Paul Everett Nelson, a library blogger and adjunct assistant professor (UW-Madison School of Library and Information Studies) has posted a nice item about the book — looks like it’s in demand via the library system, which is always wonderful to hear.

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We’ve only been in Madison and on the second leg of our book tour for two days, but it feels as though a month has gone by. Between today (Friday) and yesterday, we’ve been on public radio with Joy Cardin, on Here and Now (Wisconsin Public Television, airs next Friday), at the Wisconsin Union, and at Fromagination on the capitol square.

The reception so far has been wonderful. We’d hoped Wisconsin would embrace The Master Cheesemakers with open arms and so far, so good — we had a crowd that was (I believe) in excess of 100 at the Wisconsin Union, master cheesemaker Gary Grossen stopped by and shared some stories with the crowd, and we sold out all the books we had available. As an author, there may be no sweeter moment than watching event organizers hustling to bring in stacks of extra chairs so that an overflow crowd can settle in. Here’s a shot from my phone’s camera:

And here’s another shot from our friend Eric Oehler, who was kind enough to attend the event and snap a photo:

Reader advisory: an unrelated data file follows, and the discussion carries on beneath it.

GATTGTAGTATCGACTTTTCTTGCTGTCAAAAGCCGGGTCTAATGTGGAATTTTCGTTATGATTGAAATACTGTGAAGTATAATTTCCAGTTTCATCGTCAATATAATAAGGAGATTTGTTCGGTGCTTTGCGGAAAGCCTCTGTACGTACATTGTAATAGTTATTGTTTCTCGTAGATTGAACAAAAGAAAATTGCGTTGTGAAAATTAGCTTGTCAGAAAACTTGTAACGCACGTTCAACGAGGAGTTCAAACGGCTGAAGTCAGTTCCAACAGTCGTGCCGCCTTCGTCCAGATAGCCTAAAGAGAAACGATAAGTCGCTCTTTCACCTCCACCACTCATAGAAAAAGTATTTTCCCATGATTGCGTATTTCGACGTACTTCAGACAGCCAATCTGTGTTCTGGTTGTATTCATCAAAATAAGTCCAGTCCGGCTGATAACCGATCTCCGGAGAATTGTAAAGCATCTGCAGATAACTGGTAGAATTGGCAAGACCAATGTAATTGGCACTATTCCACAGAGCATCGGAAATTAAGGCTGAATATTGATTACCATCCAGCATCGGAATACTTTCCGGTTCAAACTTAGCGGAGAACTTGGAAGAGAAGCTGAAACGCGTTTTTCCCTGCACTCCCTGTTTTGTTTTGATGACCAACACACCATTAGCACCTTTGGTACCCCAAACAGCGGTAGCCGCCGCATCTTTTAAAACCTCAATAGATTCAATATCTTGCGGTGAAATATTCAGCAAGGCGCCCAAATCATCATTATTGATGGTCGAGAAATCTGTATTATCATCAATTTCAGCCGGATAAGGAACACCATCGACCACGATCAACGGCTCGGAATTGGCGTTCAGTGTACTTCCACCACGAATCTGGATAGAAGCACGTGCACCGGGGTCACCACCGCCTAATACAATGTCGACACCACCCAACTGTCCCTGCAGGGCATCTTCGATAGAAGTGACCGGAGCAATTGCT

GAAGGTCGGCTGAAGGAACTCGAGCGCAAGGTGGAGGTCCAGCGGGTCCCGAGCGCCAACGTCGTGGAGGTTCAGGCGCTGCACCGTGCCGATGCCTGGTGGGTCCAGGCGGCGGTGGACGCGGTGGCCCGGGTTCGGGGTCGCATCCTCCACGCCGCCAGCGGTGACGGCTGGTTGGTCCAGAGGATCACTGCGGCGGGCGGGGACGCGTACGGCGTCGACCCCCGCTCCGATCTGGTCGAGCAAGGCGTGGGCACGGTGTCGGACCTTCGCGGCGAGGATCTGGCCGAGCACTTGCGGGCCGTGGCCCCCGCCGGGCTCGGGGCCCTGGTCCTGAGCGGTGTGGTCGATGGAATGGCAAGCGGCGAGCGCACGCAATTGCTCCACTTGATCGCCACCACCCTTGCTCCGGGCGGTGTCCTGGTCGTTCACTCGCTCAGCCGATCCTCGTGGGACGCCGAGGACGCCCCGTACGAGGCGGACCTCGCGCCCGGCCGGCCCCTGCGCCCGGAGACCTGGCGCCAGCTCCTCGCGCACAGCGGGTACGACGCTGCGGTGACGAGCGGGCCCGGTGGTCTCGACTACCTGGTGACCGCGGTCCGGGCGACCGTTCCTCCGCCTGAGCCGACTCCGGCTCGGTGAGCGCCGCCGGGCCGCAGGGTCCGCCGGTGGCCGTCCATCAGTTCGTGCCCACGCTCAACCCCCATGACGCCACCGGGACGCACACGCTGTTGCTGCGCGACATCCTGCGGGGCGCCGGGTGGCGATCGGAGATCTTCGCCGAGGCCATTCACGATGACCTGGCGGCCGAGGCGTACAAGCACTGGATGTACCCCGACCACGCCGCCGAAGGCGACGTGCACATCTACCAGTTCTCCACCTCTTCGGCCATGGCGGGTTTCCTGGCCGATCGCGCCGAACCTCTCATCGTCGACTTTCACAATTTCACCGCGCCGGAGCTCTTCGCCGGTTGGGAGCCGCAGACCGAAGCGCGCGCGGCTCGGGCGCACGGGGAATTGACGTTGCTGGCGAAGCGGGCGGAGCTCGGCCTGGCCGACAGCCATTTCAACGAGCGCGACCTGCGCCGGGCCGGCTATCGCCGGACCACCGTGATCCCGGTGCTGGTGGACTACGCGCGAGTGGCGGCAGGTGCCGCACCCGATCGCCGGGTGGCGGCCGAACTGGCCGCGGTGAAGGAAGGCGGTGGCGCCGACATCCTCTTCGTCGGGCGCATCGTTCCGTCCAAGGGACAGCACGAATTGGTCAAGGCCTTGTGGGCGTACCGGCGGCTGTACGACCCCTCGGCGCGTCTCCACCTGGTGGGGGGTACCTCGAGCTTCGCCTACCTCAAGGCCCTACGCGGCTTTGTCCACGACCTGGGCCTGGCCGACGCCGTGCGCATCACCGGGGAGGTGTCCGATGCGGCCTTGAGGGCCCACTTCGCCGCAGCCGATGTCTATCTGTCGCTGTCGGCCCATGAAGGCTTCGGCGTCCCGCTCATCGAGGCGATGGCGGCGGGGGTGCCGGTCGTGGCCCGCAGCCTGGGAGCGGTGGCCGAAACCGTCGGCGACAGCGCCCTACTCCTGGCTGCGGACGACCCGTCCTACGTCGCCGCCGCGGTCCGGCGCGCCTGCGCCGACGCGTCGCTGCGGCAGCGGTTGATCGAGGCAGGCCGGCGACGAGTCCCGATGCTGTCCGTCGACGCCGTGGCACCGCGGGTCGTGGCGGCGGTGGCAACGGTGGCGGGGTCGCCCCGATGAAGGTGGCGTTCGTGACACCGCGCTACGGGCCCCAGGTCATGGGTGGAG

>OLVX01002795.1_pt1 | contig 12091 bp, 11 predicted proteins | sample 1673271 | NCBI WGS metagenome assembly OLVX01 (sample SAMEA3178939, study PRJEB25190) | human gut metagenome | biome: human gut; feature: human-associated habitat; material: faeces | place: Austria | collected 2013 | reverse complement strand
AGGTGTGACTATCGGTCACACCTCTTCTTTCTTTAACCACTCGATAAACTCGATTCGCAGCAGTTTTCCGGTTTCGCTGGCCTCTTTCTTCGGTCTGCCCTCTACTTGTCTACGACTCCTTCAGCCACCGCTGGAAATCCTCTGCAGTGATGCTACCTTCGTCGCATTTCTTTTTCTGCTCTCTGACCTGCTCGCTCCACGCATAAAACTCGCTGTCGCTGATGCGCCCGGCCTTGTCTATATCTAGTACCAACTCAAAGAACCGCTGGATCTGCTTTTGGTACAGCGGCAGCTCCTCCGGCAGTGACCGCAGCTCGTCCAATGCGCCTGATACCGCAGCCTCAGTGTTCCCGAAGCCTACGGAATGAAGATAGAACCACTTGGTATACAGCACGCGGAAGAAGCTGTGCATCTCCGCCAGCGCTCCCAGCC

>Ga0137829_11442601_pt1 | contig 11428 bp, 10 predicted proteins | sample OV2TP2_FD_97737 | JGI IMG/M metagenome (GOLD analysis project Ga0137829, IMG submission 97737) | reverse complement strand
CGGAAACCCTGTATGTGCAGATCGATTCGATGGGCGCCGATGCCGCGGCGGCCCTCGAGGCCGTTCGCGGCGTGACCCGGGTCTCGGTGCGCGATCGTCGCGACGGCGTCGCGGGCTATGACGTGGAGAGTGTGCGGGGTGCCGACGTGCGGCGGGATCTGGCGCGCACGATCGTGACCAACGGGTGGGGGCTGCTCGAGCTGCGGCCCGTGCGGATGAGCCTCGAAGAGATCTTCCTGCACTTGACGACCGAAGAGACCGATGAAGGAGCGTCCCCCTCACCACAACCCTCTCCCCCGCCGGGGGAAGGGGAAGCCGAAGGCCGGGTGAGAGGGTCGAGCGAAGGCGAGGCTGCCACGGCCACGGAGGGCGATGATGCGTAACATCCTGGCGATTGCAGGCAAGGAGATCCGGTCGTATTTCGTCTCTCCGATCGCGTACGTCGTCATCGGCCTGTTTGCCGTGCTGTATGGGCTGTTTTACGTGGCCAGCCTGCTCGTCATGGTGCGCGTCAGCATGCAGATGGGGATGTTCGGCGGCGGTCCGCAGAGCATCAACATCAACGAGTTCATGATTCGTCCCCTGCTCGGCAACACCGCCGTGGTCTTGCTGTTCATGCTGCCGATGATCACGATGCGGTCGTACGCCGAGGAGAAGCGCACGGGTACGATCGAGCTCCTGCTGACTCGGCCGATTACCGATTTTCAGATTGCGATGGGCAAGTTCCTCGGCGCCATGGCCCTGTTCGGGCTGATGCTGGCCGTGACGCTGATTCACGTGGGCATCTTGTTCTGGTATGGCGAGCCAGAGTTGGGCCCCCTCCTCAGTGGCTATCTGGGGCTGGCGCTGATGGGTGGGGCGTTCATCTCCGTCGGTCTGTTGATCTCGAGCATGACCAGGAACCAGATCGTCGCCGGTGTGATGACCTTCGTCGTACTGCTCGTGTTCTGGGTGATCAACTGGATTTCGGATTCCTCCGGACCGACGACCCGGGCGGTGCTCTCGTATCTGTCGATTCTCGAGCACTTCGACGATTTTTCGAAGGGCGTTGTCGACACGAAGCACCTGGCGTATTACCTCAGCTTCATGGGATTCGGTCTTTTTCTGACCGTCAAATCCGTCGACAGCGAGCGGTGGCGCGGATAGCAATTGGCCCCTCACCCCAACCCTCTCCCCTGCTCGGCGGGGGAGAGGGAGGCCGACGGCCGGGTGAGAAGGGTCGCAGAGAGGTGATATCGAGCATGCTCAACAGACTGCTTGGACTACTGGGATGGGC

Hard to overstate how great of a job was done by the Wisconsin Union Directorate committee that organized the event, the UW Press, and everyone else involved in spreading the word. Our Fromagination visit (left, thanks to Justin Woodward for the photo) was great, too — Ken, the store’s owner, set up a great master cheese spread, and we came within 2 or 3 books of selling him out, too.

The trip’s been a tremendous chance to reconnect with friends and family members, (and family members of our friends!). But we’ve also met dairy farmers, reconnected with a couple master cheesemakers and Center for Dairy Research folks, Jeanne Carpenter from the Cheese Underground and many others, to say nothing of the Wisconsin cheese fans who have been turning out for the tour, eager to chat, ask questions about cheese, have their books signed, and share stories about their dairy heritage.

A caller on Joy Cardin this morning shared his heartfelt belief that if the people overseas who hated America could just taste Wisconsin cheese, all our foreign policy problems would fade away. It sounds optimistic to me, but also pretty wonderful.